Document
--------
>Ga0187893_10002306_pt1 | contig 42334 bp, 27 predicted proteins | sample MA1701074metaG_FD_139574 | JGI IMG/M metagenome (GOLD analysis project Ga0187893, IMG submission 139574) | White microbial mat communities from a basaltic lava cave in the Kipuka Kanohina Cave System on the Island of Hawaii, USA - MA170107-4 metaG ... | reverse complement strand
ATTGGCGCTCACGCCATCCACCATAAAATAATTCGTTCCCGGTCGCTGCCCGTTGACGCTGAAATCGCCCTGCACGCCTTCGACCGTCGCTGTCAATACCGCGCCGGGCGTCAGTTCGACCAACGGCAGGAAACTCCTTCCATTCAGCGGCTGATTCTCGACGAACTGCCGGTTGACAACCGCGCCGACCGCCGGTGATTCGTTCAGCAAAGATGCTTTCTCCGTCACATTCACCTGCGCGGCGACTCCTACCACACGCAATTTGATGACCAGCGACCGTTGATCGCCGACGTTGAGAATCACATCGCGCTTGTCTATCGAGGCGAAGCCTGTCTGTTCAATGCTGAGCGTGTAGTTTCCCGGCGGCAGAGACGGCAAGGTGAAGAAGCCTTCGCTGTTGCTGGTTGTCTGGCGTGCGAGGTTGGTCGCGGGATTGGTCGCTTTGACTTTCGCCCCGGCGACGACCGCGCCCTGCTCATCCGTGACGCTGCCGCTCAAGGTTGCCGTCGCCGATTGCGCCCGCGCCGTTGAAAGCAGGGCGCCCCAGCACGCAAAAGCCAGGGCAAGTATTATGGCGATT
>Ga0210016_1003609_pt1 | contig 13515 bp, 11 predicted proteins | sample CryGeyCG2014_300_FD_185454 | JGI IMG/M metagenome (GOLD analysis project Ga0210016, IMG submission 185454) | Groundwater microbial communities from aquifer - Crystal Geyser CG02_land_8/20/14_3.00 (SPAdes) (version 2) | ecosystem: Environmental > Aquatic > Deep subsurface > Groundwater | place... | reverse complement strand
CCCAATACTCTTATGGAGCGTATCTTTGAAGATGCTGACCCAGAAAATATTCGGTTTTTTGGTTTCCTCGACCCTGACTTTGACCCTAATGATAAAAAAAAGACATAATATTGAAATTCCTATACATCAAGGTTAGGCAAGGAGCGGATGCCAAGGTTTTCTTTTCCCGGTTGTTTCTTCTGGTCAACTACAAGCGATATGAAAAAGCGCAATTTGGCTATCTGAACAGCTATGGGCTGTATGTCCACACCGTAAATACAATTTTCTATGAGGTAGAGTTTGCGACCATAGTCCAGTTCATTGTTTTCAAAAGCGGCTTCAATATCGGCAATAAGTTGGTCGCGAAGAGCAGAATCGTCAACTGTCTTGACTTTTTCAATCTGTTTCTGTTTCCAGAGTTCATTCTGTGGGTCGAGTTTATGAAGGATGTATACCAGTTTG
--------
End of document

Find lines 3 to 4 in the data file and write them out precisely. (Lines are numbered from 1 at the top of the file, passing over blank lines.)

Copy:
>Ga0210016_1003609_pt1 | contig 13515 bp, 11 predicted proteins | sample CryGeyCG2014_300_FD_185454 | JGI IMG/M metagenome (GOLD analysis project Ga0210016, IMG submission 185454) | Groundwater microbial communities from aquifer - Crystal Geyser CG02_land_8/20/14_3.00 (SPAdes) (version 2) | ecosystem: Environmental > Aquatic > Deep subsurface > Groundwater | place... | reverse complement strand
CCCAATACTCTTATGGAGCGTATCTTTGAAGATGCTGACCCAGAAAATATTCGGTTTTTTGGTTTCCTCGACCCTGACTTTGACCCTAATGATAAAAAAAAGACATAATATTGAAATTCCTATACATCAAGGTTAGGCAAGGAGCGGATGCCAAGGTTTTCTTTTCCCGGTTGTTTCTTCTGGTCAACTACAAGCGATATGAAAAAGCGCAATTTGGCTATCTGAACAGCTATGGGCTGTATGTCCACACCGTAAATACAATTTTCTATGAGGTAGAGTTTGCGACCATAGTCCAGTTCATTGTTTTCAAAAGCGGCTTCAATATCGGCAATAAGTTGGTCGCGAAGAGCAGAATCGTCAACTGTCTTGACTTTTTCAATCTGTTTCTGTTTCCAGAGTTCATTCTGTGGGTCGAGTTTATGAAGGATGTATACCAGTTTG